Leveraging Blockchain To Support UN WFP In Fighting COVID-19

Yukitaka Nezu

17 April 2020

World Food Programme’s Building Blocks system is one of the best examples to understand how Blockchain technology can help to fight against COVID-19. Building Blocks is a Blockchain-based fully digitalized payment and bookkeeping system for any types of cashless transactions developed and further scaled up by Datarella and its subsidiary Baltic Data Science. Today, the Building Blocks is successfully up and running in Jordan since 2017 and expanded to Bangladesh by the end of 2019 by serving hundreds of thousands refugees in WFP’s refugee camps. Here’s how Datarella is leveraging Blockchain to support UN WFP in fighting COVID-19.

It’s been a while since Datarella successfully applied for an open call initiated by the WFP innovator programme in 2016. With this tender, WFP was evaluating whether Blockchain technology can help to improve the inefficiencies they were facing with paper vouchers issued to refugees in their camps for daily groceries. At that time, nobody was aware of a virus called “COVID-19” and working exclusively from home was simply unimaginable. But times have rapidly changed since the beginning of 2020. Today, we are facing probably the most severe economic downturn  and human tragedy, affecting hundreds of thousands of people since WW2. .

So how can the Building Blocks system help against the coronavirus? For this to understand, you need to know what the system does. As said, Building Blocks is a payment and bookkeeping system for any cashless transactions helping refugees in camps to make their daily shoppings. Every month, the refugees receive a certain amount by WFP as digital food vouchers that can be used in the village’s supermarket.

There are two aspects to the Building Blocks system that helps to fight against the coronavirus. Both has to do with contactless interactions amongst the participants:

Cashless Payments
The Building Blocks system is built on a private Ethereum network. Every single transaction between a refugee and the supermarket is validated and recorded on the blockchain. The advantages are apparent. With the help of Blockchain, these transactions are executed cashless, meaning fully digitized without the need to get in physical contact with the other person. By the way, after the World Health Organization WHO released a statement on March 9 recommending that people turn to cashless transactions to fight the spread of COVID-19, a number of governments and retailers across the world took action. Not directly related to the fight against the coronavirus, other benefits of a Blockchain-based payment system include minimized risk of fraud and data mismanagement.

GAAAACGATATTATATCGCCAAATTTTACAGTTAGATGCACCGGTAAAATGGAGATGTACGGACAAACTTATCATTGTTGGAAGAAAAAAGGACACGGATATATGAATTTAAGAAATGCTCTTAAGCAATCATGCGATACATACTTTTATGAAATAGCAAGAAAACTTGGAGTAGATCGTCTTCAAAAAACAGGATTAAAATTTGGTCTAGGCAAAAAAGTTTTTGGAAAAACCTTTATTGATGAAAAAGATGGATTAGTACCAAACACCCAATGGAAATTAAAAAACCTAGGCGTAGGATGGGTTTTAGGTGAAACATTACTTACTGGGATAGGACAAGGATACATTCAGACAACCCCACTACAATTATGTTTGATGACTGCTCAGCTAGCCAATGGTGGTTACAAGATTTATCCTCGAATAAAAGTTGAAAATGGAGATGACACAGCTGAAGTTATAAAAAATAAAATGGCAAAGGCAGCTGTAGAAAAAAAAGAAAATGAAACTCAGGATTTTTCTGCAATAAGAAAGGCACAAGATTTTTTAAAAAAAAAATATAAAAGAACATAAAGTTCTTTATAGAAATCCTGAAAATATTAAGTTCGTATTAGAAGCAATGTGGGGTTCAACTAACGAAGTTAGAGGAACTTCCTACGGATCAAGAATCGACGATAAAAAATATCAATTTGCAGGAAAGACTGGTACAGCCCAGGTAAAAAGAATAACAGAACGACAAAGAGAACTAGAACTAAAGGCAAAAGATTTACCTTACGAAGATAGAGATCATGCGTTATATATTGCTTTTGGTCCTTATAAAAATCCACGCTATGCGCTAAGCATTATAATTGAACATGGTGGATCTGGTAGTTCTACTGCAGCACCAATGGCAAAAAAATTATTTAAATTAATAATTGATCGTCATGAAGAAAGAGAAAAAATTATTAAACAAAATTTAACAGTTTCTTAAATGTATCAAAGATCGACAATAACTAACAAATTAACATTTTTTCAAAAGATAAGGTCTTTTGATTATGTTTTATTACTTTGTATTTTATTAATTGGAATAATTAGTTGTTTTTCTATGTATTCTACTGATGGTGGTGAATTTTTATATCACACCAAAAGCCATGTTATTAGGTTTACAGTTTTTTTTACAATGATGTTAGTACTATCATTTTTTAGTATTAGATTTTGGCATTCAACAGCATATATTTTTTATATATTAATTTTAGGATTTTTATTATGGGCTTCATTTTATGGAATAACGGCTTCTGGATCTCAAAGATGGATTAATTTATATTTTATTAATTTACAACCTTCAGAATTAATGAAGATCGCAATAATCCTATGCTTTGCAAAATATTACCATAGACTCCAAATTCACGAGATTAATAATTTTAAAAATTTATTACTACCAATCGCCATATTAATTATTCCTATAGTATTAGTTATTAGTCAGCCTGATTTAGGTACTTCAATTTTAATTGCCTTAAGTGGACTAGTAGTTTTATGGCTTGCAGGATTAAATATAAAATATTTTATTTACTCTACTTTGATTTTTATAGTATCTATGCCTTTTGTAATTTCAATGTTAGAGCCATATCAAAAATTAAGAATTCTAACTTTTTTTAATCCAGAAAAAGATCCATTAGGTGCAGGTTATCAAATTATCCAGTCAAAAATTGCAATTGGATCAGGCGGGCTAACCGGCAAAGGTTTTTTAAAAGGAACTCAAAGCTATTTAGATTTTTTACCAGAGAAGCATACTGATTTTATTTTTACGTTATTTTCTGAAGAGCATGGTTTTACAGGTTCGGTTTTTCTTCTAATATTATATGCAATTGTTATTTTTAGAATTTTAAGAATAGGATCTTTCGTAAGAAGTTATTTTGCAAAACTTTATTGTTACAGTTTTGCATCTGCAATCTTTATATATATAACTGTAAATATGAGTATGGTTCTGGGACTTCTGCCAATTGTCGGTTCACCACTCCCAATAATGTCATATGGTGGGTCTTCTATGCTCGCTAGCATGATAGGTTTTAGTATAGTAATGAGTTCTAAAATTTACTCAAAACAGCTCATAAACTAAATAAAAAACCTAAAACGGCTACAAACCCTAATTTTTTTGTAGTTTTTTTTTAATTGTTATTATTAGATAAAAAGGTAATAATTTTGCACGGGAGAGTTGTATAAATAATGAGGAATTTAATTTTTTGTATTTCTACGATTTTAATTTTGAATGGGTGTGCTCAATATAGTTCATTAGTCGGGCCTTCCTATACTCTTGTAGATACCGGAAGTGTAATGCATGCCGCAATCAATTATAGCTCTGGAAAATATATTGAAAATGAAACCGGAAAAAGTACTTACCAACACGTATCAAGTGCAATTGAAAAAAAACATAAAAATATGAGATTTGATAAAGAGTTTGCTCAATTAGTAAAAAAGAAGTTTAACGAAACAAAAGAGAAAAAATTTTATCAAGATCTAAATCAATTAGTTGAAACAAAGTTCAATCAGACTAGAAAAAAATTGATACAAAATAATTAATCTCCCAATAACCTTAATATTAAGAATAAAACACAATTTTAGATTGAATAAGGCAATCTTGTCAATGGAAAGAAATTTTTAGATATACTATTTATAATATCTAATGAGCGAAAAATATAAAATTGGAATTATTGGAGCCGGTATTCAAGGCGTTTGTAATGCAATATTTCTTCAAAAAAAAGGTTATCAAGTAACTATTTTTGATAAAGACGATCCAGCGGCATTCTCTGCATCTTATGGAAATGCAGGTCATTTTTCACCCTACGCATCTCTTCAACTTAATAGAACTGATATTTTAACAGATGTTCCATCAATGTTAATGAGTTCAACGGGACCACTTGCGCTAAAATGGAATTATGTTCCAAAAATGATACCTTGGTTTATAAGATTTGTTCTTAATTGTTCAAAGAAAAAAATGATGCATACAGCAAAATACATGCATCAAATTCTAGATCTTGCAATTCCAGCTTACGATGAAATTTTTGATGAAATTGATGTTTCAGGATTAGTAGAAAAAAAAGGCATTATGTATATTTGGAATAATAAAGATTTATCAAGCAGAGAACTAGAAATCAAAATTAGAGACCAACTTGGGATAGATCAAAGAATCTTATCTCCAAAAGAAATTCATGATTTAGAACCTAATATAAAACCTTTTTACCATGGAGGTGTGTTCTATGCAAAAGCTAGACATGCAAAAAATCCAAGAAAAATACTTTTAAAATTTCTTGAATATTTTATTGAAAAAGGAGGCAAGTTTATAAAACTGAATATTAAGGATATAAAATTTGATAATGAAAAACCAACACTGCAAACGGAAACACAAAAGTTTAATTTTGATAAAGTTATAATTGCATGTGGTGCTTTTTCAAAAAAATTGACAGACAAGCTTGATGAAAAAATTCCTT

Contactless Identification:
In both countries Jordan and Bangladesh, where Building Blocks is up and running, refugees are able to authorize themselves for cashless payments without getting in direct physical contact with the counterpart. In Jordan, the authentication is performed through a system called IrisGuard. IrisGuard is an end-to-end iris recognition, verification, financial authentication and targeted cash transfer platform which removes the need for any form of ID such as username, password, card or pin. In Bangladesh, the Building Blocks system uses a different method for the identification. It was originally a fingerprint-based process, i.e. it was touch-based. However, due to the coronavirus pandemic, we changed the authentication procedure from a touch-based to a contactless system. Today, a QR code is issued to every single refugee who is entitled to receive aid by WFP.

In this recent article published by WFP, you can read more about the story of Building Blocks in Bangladesh and how leveraging blockchain to support UN WFP fighting COVID-19.

Please stay healthy and safe in these challenging times!